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History of Jazz Timeline: 1930

Armstrong is by now enunciating no more than one beat per measure. His music swings like nothing before. Swing is under way. Louie is recording more excellent big band Swing sides such as St Louis Blues, Dallas Blues, Confessin, If I Could Be With You, and others. Listen to Columbia CD St Louis Blues - Louis Armstrong - Vol 6, JSP CD Big Band - Vol 1, Classics CD Louis Armstrong and His Orchestra 1929-1930 or Classics CD Louis Armstrong and His Orchestra 1930-1931.
Armstrong's manager is now small time hood Joe Glaser. Glaser will make Louie rich but will lead him to commerciality.
Ellington records his first big hit in October, a masterpiece of tone color called Dreamy Blues (aka Mood Indigo).
Duke Ellington travels to Hollywood to appear in the movie Check and Double Check with Freeman Gosden and Charles Correll starring as Amos 'n Andy. Ellington retains his integrity even though the stars are middle-aged whites in blackface and the plot is demeaning to blacks. The story revolves around two dimwitted fellows from Georgia who move to Chicago and start the Fresh Air Taxi Company of America Incorpulated with only one topless taxicab.
Young people begin to revolt against the standard of "niceness". "Express your true feelings" becomes a catch phrase (much like the 60's).
Tenor saxophonist Ben Webster debuts with the Gene Coy band and then joins the Jug Allen band.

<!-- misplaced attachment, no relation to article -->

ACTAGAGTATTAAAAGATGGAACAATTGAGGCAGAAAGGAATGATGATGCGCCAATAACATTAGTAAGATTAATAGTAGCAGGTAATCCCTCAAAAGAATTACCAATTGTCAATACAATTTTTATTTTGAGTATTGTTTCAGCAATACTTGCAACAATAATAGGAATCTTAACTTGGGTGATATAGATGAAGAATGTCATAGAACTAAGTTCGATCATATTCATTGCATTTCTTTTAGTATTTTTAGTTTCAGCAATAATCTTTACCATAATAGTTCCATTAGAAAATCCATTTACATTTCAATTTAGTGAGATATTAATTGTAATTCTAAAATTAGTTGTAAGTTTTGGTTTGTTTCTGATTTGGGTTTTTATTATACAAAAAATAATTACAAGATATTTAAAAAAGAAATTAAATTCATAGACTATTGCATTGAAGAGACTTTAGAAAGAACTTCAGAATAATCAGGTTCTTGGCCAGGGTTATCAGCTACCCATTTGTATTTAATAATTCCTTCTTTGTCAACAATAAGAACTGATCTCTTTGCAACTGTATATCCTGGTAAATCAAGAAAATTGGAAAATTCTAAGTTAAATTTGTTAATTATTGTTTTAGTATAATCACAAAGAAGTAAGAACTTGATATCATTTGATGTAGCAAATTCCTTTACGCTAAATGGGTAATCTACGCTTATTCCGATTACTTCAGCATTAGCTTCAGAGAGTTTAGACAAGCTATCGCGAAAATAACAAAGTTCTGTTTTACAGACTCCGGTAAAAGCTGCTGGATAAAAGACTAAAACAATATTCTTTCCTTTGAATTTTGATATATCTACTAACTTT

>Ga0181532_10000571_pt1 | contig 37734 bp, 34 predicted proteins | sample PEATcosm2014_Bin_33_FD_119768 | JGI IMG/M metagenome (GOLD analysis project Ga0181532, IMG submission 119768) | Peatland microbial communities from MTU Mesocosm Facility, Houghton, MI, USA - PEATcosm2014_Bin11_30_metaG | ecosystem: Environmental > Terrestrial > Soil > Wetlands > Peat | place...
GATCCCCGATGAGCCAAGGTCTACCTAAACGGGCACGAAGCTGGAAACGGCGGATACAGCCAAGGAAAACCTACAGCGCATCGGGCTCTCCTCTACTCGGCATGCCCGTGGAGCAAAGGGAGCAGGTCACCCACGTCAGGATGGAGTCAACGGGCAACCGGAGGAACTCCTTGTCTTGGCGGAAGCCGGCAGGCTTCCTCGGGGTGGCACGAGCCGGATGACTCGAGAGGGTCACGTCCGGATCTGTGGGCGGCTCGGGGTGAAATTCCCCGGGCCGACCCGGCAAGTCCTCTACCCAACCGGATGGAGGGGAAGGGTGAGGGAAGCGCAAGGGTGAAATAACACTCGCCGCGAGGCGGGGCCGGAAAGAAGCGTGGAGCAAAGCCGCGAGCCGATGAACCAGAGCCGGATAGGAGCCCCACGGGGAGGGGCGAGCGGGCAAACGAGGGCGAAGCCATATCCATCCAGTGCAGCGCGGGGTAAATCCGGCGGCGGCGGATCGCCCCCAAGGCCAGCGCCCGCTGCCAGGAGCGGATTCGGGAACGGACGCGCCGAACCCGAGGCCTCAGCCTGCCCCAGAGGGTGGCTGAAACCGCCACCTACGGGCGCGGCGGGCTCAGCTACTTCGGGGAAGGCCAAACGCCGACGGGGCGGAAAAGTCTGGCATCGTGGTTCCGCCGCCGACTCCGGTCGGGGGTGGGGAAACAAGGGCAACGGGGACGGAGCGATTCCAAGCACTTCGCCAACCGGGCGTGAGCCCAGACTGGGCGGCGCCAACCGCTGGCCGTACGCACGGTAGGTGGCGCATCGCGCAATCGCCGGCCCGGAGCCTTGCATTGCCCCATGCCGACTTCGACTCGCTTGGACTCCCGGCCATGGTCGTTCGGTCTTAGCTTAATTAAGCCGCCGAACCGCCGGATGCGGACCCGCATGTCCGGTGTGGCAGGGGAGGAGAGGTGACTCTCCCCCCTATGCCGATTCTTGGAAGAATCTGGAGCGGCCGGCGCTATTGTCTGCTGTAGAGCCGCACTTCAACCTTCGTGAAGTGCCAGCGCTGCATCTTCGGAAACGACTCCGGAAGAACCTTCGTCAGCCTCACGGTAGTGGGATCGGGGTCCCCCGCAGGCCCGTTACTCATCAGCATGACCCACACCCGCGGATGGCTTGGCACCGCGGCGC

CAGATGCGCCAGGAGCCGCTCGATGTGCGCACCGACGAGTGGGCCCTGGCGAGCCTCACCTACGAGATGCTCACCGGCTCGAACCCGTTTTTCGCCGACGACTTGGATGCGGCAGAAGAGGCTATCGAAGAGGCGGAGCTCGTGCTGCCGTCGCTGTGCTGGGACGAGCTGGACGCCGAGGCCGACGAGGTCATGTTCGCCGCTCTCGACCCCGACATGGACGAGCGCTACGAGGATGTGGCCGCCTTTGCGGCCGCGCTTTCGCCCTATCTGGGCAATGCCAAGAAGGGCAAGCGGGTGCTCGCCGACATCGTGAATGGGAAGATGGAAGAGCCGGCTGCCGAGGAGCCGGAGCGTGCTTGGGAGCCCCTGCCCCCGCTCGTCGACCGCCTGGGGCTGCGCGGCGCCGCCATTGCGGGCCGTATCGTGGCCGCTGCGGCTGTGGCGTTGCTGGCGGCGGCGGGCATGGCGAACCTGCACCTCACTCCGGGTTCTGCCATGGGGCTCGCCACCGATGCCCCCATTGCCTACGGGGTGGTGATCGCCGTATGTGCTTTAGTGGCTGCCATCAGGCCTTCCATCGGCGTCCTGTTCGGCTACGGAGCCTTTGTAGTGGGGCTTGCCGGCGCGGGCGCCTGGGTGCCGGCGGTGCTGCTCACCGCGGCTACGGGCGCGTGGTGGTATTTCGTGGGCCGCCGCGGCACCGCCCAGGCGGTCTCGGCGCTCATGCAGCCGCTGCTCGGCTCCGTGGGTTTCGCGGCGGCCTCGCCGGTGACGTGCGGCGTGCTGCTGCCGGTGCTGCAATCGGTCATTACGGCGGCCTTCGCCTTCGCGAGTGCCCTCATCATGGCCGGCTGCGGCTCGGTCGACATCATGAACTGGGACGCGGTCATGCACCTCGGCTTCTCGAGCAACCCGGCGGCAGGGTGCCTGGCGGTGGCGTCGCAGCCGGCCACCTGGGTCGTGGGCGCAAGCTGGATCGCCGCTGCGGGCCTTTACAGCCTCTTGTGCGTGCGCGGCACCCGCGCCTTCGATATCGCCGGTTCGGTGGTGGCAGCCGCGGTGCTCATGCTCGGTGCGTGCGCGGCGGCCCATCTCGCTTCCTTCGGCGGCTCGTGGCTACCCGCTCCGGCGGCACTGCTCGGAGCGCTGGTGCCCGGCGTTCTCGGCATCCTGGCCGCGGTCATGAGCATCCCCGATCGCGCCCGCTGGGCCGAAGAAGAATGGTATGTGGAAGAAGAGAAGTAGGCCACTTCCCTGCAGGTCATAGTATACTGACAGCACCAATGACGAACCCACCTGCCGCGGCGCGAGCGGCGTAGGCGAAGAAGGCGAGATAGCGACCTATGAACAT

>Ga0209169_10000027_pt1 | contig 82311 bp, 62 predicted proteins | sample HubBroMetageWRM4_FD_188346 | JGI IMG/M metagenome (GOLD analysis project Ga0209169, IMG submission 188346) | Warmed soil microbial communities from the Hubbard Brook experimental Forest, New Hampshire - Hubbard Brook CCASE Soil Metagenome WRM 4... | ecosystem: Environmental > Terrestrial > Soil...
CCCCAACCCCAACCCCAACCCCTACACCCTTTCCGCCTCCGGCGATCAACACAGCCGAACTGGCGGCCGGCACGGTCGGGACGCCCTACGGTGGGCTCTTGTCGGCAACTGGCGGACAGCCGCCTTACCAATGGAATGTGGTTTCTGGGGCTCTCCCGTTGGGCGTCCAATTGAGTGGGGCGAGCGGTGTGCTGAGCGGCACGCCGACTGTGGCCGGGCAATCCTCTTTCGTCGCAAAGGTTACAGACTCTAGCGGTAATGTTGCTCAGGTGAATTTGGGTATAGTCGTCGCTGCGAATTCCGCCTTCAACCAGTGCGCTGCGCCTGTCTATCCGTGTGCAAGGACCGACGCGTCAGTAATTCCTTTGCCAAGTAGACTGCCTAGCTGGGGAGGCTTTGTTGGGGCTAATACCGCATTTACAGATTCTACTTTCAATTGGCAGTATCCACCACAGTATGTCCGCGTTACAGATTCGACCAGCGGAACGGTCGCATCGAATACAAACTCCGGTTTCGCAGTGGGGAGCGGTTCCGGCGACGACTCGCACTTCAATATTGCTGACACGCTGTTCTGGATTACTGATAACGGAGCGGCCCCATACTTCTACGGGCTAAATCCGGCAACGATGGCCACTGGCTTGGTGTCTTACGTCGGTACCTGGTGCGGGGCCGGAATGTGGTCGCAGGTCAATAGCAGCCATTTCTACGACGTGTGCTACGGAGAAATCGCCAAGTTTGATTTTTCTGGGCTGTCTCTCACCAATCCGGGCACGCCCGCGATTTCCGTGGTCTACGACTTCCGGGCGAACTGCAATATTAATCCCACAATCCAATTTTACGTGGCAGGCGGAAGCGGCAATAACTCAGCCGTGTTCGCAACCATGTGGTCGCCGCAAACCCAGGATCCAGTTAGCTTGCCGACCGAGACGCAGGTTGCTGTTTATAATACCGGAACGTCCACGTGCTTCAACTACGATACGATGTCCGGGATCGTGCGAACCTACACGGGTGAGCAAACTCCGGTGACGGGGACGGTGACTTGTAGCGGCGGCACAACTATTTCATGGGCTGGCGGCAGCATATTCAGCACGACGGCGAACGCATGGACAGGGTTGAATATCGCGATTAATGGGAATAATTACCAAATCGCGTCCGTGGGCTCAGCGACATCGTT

With Coleman Hawkins and his followers Ben Webster and the young Chu Berry and his only competitor at the time Lester Young, the saxophone, in general, and the tenor saxophone, in particular, becomes a major competitor of the trumpet/cornet in Jazz. Recall that the cornet was king in New Orleans Jazz. The faster changes which a sax allows begins to push the trombone out of Jazz.
Walter Page and Buster Smith of the Blue Devils walk past a little club in Minneapolis and hear a tenor sax playing "After You've Gone." The tenor style is new and spare compared to Coleman Hawkins' style. The tenor player is Lester Young who is immediately hired by Page.
Alto saxophonist Benny Carter leads a group called the Chocolate Dandies drawn from the Fletcher Henderson band. Coleman Hawkins on tenor and Jimmy Harrison on trombone play excellent solos on recordings by the group.
Django Reinhardt is listening to and learning from Ellington, Armstrong, Beiderbecke and last but not least Eddie Lang.
Joe Oliver puts together a touring band with the help of his nephew Dave Nelson a trumpet player and arranger who once played in Ma Rainey's backup band. The band is not a success. The King is in deep decline.
Teenager Billie Holiday performas at a small club in Brooklyn.
Bessie Smith is virtually washed up. Classic Blues has run its course.
Lionel Hampton begins to play the vibraphone.
Earl "Bud" Powell (age 6) begins to study piano. He is currently learning classical music and European theory.
Scotsman Tommy McQuater is the leading British Jazz trumpeter.
Future alto saxophonist Ornette Coleman (Free Jazz) is born in Fort Worth, Texas. He will be reared in poverty.
Future trumpet great Clifford Brown is born in Wilmington, Delaware.
Future tenor saxophone colosus Sonny Rollins is born in New York City.
Future Rock and Roll singer Ray Charles is born in Albany, Georgia.
Singer Betty Carter is born.
Helen Merrill is born.

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